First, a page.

Hanover teaching veteran declares presidential candidacy

  • Made by a student at Hanover High School, posters hang on the wall of Bill Murphy's classroom in Hanover, N.H. on Wednesday, Nov. 27, 2019. Murphy of Lyme, N.H. a Hanover High School social-studies teacher is running for president of the United States. (Valley News - Jennifer Hauck) Copyright Valley News. May not be reprinted or used online without permission. Send requests to permission@vnews.com.

  • Hanover High School social studies teacher Bill Murphy is running for president of the United States. On Wednesday, Nov. 27, 2019, he was in his classroom at Hanover High School in Hanover, N.H. (Valley News - Jennifer Hauck) Copyright Valley News. May not be reprinted or used online without permission. Send requests to permission@vnews.com.

  • Hanover High School social-studies teacher Bill Murphy at his desk at the school on Wednesday, Nov. 27, 2019. Murphy is running for president of the United States. (Valley News - Jennifer Hauck) Copyright Valley News. May not be reprinted or used online without permission. Send requests to permission@vnews.com.

Valley News Staff Writer
Published: 11/27/2019 9:11:56 PM
Modified: 11/27/2019 9:12:40 PM

HANOVER — Less than two weeks into his campaign, Lyme resident Bill Murphy knows the way that many eligible New Hampshire primary voters are going to greet, at first blush, his news that he’s running for president of the United States.

“I always lead into it by saying, ‘I would appreciate your support, or spreading the word that I’m a candidate,’ ” the Hanover High School social studies teacher said this week. “And the first response is always a chuckle.”

Along with incumbent Donald Trump, the 81-year-old Murphy is one of 17 people who paid the $1,000 fee to add their names to the Republican ballot for New Hampshire’s 2020 primary. And neither chuckles nor more sober expressions of doubt are deterring the longtime educator from using his candidacy as a teachable moment in what he sees as a period of peril for the republic.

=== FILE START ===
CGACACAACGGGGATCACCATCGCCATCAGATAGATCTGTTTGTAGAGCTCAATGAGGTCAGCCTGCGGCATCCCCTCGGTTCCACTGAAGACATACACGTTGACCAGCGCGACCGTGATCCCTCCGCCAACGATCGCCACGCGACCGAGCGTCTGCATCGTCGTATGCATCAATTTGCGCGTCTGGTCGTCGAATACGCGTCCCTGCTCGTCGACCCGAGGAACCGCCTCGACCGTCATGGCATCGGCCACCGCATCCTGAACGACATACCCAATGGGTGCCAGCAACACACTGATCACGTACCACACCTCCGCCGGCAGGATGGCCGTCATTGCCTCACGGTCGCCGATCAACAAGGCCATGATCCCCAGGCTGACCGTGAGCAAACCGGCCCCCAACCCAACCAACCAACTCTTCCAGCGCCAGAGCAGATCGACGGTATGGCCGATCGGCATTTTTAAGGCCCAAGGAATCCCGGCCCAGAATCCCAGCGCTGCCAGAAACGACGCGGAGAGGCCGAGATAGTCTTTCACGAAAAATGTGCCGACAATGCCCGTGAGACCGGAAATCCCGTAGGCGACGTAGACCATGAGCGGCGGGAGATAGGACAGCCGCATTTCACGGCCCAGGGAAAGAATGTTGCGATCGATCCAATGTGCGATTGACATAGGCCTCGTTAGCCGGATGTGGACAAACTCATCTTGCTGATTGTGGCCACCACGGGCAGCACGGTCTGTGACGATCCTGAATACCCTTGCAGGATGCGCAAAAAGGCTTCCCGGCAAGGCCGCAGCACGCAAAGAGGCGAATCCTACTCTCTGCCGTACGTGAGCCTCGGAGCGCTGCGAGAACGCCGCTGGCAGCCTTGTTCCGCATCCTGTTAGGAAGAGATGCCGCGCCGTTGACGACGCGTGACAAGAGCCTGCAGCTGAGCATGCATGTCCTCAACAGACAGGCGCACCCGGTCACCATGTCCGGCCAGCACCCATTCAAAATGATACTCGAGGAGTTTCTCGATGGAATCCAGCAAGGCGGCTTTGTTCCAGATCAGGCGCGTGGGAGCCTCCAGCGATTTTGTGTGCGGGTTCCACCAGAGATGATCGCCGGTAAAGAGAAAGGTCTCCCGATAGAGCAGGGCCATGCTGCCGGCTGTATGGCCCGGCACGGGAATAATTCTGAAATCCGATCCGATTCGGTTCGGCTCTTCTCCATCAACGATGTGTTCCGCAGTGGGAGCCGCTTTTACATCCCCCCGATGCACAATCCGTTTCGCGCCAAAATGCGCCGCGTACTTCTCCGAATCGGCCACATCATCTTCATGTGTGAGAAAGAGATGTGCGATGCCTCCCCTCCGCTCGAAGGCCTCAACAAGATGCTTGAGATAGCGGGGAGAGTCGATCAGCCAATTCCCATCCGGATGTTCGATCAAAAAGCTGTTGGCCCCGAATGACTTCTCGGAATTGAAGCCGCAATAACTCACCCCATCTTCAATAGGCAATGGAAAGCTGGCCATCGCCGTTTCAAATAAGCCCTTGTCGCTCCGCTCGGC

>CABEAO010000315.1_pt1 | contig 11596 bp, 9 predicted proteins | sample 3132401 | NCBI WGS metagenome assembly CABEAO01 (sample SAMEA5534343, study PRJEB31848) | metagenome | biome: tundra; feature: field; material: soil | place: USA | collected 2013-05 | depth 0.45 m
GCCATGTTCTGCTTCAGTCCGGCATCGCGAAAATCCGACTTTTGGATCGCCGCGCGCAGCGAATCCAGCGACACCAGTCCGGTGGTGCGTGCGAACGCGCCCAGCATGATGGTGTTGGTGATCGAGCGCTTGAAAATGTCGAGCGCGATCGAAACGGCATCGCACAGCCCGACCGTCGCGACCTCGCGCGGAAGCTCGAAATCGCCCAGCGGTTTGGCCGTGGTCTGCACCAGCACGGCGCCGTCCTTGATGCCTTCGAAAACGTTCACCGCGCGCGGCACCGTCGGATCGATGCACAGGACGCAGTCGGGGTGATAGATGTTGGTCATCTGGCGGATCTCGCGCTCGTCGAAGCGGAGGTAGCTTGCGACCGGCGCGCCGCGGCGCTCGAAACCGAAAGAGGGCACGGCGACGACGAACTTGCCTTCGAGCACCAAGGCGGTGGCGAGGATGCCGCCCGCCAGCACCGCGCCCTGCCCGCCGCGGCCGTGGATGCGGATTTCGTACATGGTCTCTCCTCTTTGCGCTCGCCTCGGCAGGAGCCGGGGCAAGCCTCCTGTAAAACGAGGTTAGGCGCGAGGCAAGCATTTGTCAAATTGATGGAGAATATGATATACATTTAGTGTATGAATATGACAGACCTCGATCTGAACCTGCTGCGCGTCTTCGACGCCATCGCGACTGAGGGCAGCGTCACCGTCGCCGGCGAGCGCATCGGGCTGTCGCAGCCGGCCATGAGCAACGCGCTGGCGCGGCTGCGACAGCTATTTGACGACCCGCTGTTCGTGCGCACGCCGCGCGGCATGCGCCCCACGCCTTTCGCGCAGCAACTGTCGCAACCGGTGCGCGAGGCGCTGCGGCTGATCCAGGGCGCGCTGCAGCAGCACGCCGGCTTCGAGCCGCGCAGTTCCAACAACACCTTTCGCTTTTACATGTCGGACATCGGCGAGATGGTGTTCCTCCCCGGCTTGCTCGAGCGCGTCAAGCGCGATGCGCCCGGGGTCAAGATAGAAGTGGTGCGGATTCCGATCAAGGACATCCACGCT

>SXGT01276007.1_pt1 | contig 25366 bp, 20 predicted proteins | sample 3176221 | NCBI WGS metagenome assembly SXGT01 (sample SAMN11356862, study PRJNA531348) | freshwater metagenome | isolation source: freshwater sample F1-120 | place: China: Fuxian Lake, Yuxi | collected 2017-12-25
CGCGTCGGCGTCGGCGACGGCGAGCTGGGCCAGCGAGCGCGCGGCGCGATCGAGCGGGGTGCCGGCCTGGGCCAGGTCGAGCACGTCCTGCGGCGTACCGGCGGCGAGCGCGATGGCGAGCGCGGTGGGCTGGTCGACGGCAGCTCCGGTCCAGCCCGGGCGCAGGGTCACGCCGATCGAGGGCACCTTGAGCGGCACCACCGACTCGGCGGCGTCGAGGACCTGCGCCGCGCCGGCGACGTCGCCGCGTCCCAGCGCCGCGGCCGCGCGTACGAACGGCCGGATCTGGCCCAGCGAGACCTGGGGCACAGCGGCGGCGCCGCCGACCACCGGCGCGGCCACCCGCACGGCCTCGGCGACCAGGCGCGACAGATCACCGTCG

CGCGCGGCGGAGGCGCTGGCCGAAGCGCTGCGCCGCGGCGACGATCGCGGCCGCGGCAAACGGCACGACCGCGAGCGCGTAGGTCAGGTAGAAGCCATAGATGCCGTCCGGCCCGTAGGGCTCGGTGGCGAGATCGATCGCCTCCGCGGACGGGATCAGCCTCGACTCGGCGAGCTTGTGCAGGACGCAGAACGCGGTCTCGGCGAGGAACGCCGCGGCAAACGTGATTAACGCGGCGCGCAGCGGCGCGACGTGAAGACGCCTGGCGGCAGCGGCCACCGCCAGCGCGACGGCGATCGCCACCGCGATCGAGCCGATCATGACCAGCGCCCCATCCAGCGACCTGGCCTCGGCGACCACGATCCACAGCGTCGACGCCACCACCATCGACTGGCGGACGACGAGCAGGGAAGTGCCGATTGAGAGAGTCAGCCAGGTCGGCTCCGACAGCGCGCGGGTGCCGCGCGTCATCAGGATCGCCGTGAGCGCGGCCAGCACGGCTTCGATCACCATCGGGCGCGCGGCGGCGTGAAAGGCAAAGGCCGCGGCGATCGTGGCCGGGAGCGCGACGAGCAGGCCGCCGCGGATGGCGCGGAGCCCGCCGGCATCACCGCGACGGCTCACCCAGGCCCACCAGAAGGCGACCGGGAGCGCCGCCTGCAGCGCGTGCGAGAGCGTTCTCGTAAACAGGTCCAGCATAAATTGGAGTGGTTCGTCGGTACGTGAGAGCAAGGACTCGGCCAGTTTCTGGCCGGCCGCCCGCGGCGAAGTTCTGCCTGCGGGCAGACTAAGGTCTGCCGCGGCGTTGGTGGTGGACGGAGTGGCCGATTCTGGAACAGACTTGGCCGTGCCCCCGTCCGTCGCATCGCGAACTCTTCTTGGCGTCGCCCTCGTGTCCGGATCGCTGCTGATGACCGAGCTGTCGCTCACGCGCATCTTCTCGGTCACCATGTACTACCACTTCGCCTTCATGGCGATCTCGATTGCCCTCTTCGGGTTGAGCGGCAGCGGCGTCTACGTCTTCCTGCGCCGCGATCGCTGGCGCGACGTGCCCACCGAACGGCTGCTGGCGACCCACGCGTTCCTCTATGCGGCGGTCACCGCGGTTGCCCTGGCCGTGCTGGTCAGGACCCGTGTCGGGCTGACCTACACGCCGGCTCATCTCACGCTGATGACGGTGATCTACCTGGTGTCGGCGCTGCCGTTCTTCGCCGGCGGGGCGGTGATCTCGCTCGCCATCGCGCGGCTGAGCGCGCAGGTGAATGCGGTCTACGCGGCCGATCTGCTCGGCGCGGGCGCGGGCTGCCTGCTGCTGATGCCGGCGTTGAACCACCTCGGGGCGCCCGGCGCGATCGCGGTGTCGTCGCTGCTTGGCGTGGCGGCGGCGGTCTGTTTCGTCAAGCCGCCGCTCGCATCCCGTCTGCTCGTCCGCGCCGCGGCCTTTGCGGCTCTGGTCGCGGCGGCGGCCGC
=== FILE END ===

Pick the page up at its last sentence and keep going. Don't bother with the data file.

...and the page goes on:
While acknowledging that his chances of winning the Feb. 11 primary, let alone the Oval Office, are akin to “a lightning strike” — Murphy is campaigning by word of mouth and not soliciting contributions of money — he sees a need to offer a contrast to a Trump presidency that he describes as “a terrible model for American youth.”

“Part of it is for my students here at school,” Murphy said. “My watchword is, ‘If you feel strongly enough about something, why not go for it?’ It’s not enough to sit. It’s not enough to think about something or other. You need to have some core values that you will stand up for and be identified with.”

Bill Hammond, a former Hanover High colleague of Murphy’s who described himself as an independent, said he’s considering picking up a Republican ballot in support.

Murphy is “a reasoned thinker,” said Hammond, whose time teaching a variety of subjects at Hanover High overlapped with half of Murphy’s 58 years.

“As long as I’ve known Bill, he’s always been coming up with ideas about how to make things better, whether it was in sports when he was a coach, or if it was in class, or if it was making the school work better,” Hammond said.

To make the country work better, Murphy said, “I’m not interested in making significant changes to the system. I just think it’s incumbent on Congress to pass the laws. I just want to provide a direction, to push Congress to do their work.”

In a campaign statement, Murphy said he would urge Congress to pass a “progressive, graduated income tax with no deductions” and free public education for post-secondary students, in return for which “the student owes the country one year of service for every two years of schooling beyond high school,” either in the military or organizations such as the Peace Corps and Teach for America.

The latter initiative is part of Murphy’s big-picture goal “to encourage young people to become involved in government.” If elected, he said, he would reach out to, and perhaps even nominate for his Cabinet, Hanover High alumni such as 1984 graduate Sean Patrick Maloney, a Democrat representing New York state’s 18th Congressional District and serving on the House Intelligence Committee, and 1989 graduate Zephyr Teachout, a Fordham University law professor who in 2014 wrote the influential book Corruption in America.

While Teachout describes herself as a “progressive Democrat” whose politics might not always line up with Murphy’s, she said she can envision her former teacher holding the feet of U.S. senators and representatives to the fire.

“He was an extremely demanding teacher who believed it was important for us to deeply learn the facts,” Teachout recalled on Wednesday. “He believed in the possibility of truth and facts, and the possibility of learning from history.”




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